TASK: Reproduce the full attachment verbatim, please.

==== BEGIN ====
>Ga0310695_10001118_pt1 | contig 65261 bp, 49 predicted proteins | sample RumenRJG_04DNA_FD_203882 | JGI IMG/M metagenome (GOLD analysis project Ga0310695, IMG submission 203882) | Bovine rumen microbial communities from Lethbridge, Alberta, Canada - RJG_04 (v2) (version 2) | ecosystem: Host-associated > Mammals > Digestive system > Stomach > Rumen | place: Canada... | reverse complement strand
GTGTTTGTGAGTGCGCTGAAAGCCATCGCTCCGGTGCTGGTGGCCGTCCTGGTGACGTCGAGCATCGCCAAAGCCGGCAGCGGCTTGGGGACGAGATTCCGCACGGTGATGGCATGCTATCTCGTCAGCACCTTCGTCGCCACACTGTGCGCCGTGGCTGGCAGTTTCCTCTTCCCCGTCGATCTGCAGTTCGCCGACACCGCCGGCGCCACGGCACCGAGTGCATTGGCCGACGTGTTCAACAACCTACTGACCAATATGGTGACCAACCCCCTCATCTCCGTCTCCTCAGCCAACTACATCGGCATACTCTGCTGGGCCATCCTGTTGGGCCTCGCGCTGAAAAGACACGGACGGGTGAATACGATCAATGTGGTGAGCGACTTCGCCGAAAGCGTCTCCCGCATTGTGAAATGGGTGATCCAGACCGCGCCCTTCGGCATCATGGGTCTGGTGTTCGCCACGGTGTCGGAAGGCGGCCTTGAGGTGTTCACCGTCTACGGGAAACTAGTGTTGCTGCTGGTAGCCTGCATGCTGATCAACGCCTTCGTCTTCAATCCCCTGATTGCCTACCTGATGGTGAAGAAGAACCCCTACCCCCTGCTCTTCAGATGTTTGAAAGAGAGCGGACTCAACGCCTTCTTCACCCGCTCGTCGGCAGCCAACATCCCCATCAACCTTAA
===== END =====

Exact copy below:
>Ga0310695_10001118_pt1 | contig 65261 bp, 49 predicted proteins | sample RumenRJG_04DNA_FD_203882 | JGI IMG/M metagenome (GOLD analysis project Ga0310695, IMG submission 203882) | Bovine rumen microbial communities from Lethbridge, Alberta, Canada - RJG_04 (v2) (version 2) | ecosystem: Host-associated > Mammals > Digestive system > Stomach > Rumen | place: Canada... | reverse complement strand
GTGTTTGTGAGTGCGCTGAAAGCCATCGCTCCGGTGCTGGTGGCCGTCCTGGTGACGTCGAGCATCGCCAAAGCCGGCAGCGGCTTGGGGACGAGATTCCGCACGGTGATGGCATGCTATCTCGTCAGCACCTTCGTCGCCACACTGTGCGCCGTGGCTGGCAGTTTCCTCTTCCCCGTCGATCTGCAGTTCGCCGACACCGCCGGCGCCACGGCACCGAGTGCATTGGCCGACGTGTTCAACAACCTACTGACCAATATGGTGACCAACCCCCTCATCTCCGTCTCCTCAGCCAACTACATCGGCATACTCTGCTGGGCCATCCTGTTGGGCCTCGCGCTGAAAAGACACGGACGGGTGAATACGATCAATGTGGTGAGCGACTTCGCCGAAAGCGTCTCCCGCATTGTGAAATGGGTGATCCAGACCGCGCCCTTCGGCATCATGGGTCTGGTGTTCGCCACGGTGTCGGAAGGCGGCCTTGAGGTGTTCACCGTCTACGGGAAACTAGTGTTGCTGCTGGTAGCCTGCATGCTGATCAACGCCTTCGTCTTCAATCCCCTGATTGCCTACCTGATGGTGAAGAAGAACCCCTACCCCCTGCTCTTCAGATGTTTGAAAGAGAGCGGACTCAACGCCTTCTTCACCCGCTCGTCGGCAGCCAACATCCCCATCAACCTTAA